April 21, 2020

nursing faculty

“Nurses are caretakers but we need to maintain our mental and physical health to do that,” says Marye Kellermann, clinical assistant professor of nursing. “All of us are grieving about what we have lost as faculty.” 

The coronavirus pandemic has disrupted life for all including faculty who are adapting to a new normal. In order to take care of each other during this time, Conway School of Nursing created “Terrific Tuesdays,'' a virtual lunch for nursing faculty to check in with each other every week. 

Kellermann, who led this idea, says, “Our focus is to talk less about business and more about how and what we are doing to stay healthy mentally and physically.”

With the shift to online learning and social distancing rules, a sense of community is really important during these times. Janet Merritt, assistant clinical professor of nursing and a nurse psychotherapist, says, “I realize how important it is to support each other during this difficult time. The time together allows us to empathetically, compassionately listen to colleagues’ concerns, worries, fears, and share creative ideas to get through this.”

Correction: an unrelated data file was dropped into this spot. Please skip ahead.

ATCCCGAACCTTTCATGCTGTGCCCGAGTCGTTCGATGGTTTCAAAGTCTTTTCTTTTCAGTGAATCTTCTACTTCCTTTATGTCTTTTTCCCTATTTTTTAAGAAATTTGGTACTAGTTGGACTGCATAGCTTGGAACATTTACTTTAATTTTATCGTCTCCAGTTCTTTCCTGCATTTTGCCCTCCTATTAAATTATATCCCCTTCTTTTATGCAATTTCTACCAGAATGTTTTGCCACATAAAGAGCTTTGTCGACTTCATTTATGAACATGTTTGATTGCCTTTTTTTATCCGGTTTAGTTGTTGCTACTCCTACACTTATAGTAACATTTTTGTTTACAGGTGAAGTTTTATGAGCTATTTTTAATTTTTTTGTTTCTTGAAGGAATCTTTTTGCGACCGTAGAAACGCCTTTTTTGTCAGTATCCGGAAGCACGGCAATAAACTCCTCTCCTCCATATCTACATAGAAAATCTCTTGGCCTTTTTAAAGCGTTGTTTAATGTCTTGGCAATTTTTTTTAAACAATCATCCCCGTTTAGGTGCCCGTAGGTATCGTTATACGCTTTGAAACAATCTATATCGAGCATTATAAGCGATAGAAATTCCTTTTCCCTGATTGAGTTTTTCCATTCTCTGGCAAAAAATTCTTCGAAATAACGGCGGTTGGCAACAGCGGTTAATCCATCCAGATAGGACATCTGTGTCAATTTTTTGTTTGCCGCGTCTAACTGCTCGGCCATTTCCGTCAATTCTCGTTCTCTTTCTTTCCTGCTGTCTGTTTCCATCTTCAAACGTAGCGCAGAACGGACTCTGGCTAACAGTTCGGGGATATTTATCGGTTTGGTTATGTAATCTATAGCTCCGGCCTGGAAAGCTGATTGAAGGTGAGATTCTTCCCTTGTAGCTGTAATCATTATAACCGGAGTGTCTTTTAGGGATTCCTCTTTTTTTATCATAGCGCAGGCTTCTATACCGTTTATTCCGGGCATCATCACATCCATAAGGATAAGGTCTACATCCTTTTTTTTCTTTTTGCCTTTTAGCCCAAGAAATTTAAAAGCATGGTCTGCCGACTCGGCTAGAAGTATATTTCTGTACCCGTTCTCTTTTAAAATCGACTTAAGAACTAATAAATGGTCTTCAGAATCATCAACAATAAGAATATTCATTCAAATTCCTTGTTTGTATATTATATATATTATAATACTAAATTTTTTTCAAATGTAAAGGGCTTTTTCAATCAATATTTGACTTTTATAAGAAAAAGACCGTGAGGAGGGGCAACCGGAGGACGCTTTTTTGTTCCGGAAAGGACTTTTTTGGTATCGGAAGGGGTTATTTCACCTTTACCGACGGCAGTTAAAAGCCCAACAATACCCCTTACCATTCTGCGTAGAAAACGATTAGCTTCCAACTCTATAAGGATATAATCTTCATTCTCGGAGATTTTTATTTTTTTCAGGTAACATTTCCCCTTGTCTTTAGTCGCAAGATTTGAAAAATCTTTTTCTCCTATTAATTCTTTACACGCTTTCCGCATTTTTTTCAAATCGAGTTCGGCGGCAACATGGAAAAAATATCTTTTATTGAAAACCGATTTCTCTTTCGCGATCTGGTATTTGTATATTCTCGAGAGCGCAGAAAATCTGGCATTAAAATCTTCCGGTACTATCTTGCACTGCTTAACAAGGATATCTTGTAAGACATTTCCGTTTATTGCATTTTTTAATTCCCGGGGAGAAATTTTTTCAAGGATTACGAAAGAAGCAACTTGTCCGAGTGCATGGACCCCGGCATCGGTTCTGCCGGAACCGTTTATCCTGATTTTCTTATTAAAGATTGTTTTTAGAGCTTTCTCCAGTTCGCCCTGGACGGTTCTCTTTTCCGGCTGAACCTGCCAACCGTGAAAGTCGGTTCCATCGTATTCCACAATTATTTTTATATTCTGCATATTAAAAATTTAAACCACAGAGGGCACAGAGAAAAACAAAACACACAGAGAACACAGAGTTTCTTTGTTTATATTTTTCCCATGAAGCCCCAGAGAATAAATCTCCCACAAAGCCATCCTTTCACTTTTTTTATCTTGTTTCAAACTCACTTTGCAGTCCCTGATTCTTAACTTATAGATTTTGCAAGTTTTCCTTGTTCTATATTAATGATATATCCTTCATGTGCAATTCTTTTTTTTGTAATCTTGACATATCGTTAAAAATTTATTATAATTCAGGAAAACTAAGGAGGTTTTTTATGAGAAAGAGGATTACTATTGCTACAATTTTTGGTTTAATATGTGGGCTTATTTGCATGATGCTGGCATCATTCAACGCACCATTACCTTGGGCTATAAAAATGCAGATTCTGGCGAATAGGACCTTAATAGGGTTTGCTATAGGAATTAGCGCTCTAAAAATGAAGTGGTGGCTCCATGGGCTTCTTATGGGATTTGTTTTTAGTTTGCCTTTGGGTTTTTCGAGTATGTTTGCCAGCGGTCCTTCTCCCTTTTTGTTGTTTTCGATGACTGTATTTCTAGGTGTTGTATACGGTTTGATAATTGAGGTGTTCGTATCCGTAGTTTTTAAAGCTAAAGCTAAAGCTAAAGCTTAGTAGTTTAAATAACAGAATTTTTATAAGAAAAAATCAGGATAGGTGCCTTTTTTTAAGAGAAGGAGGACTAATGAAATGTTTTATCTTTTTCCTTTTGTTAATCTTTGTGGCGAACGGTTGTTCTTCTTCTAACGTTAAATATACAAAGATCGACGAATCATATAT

The nursing faculty normally try to have lunch together once a month. Even though they would rather see each other face to face, many still look forward to the lunches. “We have a strong community and we genuinely care for each other in the Conway School of Nursing,” Merritt says. “The lunches allow us to continue that while we are physically apart.”

“We have figured out how to play games while on Zoom. We share recipes and memes, hobbies we are picking up, and are encouraged to bring our pets to lunch,” Merritt says. 

The first online lunch was on March 24 with more than 22 faculty members participating. The lunches will continue every Tuesday. “Terrific Tuesdays are a different and flexible way to keep the lines of communication open,” Kellermann says. 

She would recommend other schools to do something similar with their faculty. “All schools need time to interact as human beings without work,” Kellermann says.

“This experience makes us all realize what is important. There will always be more work, and more to do but it's critical to care for and about each other,” Merritt says. 

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